It’s an unlikely ending for something as glamorous as hair extensions or as mundane as the clippings from a hairdresser’s floor, but tonnes of human hair are being swept up and knitted together to soak up oil spills from our oceans.
Additional Lengths, a British hair extensions company, is sending used human extensions to a not-for-profit organisation in the USA, where the hair is being bound into mats and stuffed into sausage-like shapes to be used to clean up oil spills.
It might be a strange concept to wrap your head around, but hair is favoured because it is highly adsorbent (not a typo - it binds stuff to its surface, rather than absorbing it), free, and renewable.
“We sell over four tonnes of hair a year, which doesn’t sound a lot but it is if you think about how much your hair weighs. And that’s a huge amount to just end up in landfill or burnt,” Richard Ashley, operations supervisor at Additional Lengths tells HuffPost UK.
“It just seemed such a waste and a shame that we couldn’t do anything good with it. I spent about a week ringing recycling companies asking them if they could do anything with the hair - recycle it or compost it - but nobody did.”
Richard came across Matter of Trust, a San Francisco not-for-profit that has been breathing new life into discarded human hair since the 90s by spinning it into mats to cover storm drains and into sausage-like “booms” that soak up oil spills as part of its “Clean Waves” campaign.
Since June, Richard has sent around 150 packs of used hair to the USA, and says he wants other hair extensions suppliers and hairdressers to do the same – even offering to pay for the shipping. “We’ll accept any brand of hair extensions, as long as it’s human hair we’ll send it back,” he says. ”It’s a shame to end up in the bin.”
He is one of thousands of people donating to Matter of Trust around the world, its founder Lisa Gautier tells HuffPost UK.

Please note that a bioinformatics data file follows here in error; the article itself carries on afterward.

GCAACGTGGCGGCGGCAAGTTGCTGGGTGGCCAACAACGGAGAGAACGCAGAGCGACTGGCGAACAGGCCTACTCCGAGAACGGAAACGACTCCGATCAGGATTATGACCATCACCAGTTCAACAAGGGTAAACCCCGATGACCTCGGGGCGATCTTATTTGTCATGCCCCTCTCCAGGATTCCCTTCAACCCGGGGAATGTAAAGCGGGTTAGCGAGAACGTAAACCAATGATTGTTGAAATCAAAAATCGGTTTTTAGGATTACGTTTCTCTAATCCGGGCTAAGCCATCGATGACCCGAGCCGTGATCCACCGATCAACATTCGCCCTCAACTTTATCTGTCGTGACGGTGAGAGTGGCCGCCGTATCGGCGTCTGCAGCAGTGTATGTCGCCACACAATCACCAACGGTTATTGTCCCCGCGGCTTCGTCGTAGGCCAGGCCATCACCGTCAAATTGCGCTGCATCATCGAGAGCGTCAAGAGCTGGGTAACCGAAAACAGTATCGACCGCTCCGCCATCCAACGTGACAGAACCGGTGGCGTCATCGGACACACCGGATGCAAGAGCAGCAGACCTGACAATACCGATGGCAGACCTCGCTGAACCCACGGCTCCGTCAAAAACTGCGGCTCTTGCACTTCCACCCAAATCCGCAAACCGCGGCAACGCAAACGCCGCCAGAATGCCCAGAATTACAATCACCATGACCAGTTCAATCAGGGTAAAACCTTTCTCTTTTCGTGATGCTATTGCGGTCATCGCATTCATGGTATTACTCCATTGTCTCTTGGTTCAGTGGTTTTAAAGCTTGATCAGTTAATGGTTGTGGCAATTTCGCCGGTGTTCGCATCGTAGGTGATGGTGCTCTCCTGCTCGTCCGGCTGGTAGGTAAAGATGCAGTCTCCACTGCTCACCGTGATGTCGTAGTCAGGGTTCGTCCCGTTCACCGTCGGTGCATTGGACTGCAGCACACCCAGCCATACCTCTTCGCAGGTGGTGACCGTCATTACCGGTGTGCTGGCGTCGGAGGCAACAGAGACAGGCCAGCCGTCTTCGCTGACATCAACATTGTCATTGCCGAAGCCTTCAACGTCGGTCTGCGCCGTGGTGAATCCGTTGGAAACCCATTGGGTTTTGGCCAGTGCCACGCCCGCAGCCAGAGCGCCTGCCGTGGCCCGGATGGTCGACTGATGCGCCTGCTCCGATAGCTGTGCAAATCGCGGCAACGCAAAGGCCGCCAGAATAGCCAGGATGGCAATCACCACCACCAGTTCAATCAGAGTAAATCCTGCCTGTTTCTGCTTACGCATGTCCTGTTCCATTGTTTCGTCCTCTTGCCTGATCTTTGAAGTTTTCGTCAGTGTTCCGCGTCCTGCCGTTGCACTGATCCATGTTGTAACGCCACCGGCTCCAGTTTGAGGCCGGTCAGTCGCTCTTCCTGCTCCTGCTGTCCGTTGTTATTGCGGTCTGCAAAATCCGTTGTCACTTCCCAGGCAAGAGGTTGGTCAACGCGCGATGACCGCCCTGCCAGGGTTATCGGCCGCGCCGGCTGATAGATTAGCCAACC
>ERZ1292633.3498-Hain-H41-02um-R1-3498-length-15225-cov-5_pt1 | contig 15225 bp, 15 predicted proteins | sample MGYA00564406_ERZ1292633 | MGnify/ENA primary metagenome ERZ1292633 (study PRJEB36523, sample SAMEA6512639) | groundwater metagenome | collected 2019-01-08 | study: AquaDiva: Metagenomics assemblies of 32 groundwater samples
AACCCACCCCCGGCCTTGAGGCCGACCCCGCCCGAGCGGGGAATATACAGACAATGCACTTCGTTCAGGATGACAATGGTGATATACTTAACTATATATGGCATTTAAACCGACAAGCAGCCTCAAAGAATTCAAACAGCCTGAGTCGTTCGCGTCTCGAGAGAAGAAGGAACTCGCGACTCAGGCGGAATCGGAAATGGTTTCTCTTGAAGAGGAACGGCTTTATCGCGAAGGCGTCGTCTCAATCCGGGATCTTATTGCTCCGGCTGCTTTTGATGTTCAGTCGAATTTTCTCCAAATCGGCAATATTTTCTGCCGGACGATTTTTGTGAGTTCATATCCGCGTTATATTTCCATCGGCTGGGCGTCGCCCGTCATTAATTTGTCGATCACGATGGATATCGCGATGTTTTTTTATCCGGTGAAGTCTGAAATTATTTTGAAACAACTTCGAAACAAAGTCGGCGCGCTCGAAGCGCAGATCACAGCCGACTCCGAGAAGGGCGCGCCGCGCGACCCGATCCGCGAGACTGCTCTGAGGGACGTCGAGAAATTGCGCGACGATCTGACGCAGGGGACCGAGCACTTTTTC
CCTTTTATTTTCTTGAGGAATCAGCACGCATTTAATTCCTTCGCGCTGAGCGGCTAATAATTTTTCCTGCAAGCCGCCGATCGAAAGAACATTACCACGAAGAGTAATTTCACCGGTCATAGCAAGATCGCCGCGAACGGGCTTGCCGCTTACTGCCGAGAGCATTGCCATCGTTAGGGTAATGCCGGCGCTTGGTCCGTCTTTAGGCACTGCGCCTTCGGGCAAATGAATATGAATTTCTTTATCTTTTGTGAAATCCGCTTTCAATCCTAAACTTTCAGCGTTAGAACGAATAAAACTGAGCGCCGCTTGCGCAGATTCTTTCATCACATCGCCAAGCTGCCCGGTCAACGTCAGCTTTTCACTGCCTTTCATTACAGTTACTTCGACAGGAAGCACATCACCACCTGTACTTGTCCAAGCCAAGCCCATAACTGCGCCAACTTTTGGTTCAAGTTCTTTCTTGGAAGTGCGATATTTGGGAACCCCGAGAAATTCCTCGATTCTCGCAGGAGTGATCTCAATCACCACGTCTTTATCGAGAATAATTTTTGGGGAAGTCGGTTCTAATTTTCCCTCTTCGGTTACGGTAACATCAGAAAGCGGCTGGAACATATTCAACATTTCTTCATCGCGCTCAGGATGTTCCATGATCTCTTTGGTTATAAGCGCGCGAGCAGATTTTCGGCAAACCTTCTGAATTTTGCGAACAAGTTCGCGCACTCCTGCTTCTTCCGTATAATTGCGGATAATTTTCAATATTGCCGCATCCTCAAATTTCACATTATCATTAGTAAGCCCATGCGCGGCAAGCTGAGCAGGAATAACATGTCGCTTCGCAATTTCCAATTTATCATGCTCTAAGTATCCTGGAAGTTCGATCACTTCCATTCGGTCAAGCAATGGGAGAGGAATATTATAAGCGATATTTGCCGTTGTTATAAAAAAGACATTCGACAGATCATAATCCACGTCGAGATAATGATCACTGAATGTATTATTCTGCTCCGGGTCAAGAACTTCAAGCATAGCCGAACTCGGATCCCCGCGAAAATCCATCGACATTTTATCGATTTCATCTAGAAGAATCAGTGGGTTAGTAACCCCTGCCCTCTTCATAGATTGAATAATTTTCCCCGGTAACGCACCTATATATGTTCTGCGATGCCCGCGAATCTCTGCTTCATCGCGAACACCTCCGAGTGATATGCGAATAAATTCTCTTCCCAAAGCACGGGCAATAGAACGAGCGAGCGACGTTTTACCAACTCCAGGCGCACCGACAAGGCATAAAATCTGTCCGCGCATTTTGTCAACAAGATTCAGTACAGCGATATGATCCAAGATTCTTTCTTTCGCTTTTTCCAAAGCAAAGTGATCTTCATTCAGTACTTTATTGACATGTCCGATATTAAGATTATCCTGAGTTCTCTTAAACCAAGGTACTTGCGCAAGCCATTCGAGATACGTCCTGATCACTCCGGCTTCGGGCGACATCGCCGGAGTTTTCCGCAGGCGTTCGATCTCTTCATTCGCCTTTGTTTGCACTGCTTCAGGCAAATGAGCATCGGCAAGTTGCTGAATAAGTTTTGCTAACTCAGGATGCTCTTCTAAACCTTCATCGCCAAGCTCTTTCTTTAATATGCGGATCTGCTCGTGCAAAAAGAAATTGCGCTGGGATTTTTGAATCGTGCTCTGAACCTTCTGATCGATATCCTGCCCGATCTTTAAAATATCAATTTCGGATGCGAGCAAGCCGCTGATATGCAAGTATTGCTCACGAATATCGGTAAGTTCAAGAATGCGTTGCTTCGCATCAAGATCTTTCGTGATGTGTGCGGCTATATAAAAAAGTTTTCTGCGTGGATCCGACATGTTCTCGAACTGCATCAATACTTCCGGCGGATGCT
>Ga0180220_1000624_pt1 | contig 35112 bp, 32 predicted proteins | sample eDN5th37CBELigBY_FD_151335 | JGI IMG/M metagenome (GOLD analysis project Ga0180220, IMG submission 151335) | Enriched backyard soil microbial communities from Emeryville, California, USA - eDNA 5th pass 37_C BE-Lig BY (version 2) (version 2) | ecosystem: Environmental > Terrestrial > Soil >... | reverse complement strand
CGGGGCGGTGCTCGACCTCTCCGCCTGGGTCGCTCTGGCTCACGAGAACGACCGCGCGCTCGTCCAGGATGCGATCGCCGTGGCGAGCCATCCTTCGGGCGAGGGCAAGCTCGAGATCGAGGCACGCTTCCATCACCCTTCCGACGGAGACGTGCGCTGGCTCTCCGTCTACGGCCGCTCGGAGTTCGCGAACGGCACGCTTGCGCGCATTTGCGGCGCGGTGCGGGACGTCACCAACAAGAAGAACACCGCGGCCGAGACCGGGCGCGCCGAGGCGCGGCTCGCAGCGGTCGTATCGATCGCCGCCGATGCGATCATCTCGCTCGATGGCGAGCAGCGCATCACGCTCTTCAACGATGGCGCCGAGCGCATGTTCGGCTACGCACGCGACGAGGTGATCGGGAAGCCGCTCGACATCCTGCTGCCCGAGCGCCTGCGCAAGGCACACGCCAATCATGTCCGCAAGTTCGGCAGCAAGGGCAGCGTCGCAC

The idea started with otters.
In the 1980s, Lisa had heard about a hairdresser in Alabama called Phil McCrory who first came up with the concept that hair was a really good resource and started collecting it in his garage, she says.
At the time of a major oil spill, Phil was going about his business, shampooing people’s hair, but was struck by the extent to which otters caught up in the Exxon Valdez oil spill in 1989 appeared to be impacted because their fur soaked the oil up.
And then “it just clicked for him,” she says.“You shampoo because your hair collects oil, and hair is a renewable resource growing right in front of our eyes. We were always being given information about people who were trying crazy things to do with renewable energy sources.”
Phil’s hair-based oil spilling business never took off, but it inspired Lisa. She contacted him in 1999 to form a partnership and the rest, as they say, is history.
Lisa ran with the concept and now has 11 staff members and lots of volunteers working on the project. The group have thrown their efforts into helping clean up oil spills, including the 2010 BP oil spill where they created what she describes as “hair sausages” made out of tights used like sandbanks on the beaches.
They also use a giant machine to “felt” hair mats that can be placed in storm drains to soak up pollution that runs off the roads, such as from diesel.
“It’s kind of like making large, flat dreadlocks,” she explains. “You know when your hair gets long and matted at night? That’s like felting. It’s jostling of the hair until the point where it starts to knot.”